The 1st November issue of Jinja Shinpō included an article about the completion of repairs on a jinja that was damaged in an earthquake. This in itself is not unusual, and the jinja is in Fukushima Prefecture, which had a lot of jinja damaged in the Great East Japan Earthquake. This particular jinja, however, was damaged in an earthquake that happened in February this year, and the repairs were completed in time for the Autumn Grand Festival in mid-September.
The article starts off in the same way as most such pieces, by describing the earthquake and the damage, but then says “the jinja received almost the full cost of the repairs from its buildings insurance”. This is not something that normally features. The article returns to the topic at the end, where the chief priest emphasises the importance of being ready for disasters, which could happen at any time. He acknowledges that the insurance premiums were expensive, but points out that the insurance payout meant that the jinja did not have to try to raise funds from the ujiko while they were faced with the repair bills for their own homes and workplaces. Rather, it was able to pay for all the repairs without putting any burden on them.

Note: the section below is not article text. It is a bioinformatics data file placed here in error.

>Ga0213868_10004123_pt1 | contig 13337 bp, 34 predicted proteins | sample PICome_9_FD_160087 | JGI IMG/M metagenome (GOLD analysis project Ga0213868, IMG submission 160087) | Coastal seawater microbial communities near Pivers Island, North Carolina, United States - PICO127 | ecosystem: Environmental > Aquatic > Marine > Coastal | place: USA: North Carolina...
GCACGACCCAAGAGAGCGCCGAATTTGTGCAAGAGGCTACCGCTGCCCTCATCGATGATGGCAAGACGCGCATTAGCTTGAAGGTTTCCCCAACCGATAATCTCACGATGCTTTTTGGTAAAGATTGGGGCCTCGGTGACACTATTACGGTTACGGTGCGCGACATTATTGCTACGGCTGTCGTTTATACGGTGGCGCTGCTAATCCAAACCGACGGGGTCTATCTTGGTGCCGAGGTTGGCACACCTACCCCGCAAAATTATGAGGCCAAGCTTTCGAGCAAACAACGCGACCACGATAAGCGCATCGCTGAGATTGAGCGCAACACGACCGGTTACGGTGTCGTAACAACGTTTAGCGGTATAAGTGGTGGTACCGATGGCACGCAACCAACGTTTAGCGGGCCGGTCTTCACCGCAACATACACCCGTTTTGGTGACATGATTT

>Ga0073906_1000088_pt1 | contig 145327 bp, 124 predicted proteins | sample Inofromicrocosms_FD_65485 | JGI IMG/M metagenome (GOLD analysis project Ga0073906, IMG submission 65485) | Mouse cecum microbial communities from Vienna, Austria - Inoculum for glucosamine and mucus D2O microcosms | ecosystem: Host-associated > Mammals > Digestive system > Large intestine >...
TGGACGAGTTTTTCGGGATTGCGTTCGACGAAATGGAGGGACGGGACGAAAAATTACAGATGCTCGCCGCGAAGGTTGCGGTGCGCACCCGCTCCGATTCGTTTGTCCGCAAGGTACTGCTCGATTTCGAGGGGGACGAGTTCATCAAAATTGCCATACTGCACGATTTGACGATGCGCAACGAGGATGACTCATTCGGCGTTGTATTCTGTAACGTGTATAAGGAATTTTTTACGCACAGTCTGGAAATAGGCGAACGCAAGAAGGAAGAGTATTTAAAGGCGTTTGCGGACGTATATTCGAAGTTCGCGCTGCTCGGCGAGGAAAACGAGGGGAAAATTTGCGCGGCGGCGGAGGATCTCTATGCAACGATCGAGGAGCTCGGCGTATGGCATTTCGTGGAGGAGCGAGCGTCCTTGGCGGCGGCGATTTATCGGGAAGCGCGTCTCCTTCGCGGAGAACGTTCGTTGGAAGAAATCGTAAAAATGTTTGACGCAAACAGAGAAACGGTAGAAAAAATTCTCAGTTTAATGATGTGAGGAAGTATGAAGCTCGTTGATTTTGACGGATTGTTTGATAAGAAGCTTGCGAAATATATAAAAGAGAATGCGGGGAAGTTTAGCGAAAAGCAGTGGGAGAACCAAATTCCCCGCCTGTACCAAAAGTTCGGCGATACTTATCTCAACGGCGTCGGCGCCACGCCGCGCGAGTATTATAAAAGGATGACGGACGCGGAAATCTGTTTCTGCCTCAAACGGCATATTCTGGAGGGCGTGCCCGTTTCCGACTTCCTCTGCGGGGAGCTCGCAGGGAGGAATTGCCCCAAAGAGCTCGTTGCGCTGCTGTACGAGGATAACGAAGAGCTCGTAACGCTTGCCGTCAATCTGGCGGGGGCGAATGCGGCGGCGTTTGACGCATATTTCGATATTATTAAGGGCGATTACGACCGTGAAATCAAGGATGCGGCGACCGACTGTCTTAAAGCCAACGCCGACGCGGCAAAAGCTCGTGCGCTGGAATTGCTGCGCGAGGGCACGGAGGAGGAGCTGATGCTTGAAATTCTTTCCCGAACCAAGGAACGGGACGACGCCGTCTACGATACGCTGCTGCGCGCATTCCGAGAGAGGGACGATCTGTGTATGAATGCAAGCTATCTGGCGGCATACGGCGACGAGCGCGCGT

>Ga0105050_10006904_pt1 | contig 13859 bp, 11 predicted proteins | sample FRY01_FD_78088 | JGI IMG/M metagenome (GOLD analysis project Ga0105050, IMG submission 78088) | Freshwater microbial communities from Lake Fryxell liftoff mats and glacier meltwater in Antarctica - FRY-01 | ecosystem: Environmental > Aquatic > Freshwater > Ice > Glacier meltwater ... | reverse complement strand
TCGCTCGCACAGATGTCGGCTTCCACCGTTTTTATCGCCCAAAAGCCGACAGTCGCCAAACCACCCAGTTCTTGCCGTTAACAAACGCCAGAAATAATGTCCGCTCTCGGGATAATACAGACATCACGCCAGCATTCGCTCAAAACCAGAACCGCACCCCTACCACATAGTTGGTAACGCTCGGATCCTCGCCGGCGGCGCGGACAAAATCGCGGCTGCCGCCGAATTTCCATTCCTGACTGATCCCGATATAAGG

This rather implies that most jinja do not have insurance of the relevant type, which would fit with what I have picked up elsewhere. I hope that the article encourages more jinja to get insured, but the premiums for earthquake insurance are quite high. I suspect that there are a lot of smaller jinja that genuinely cannot afford them.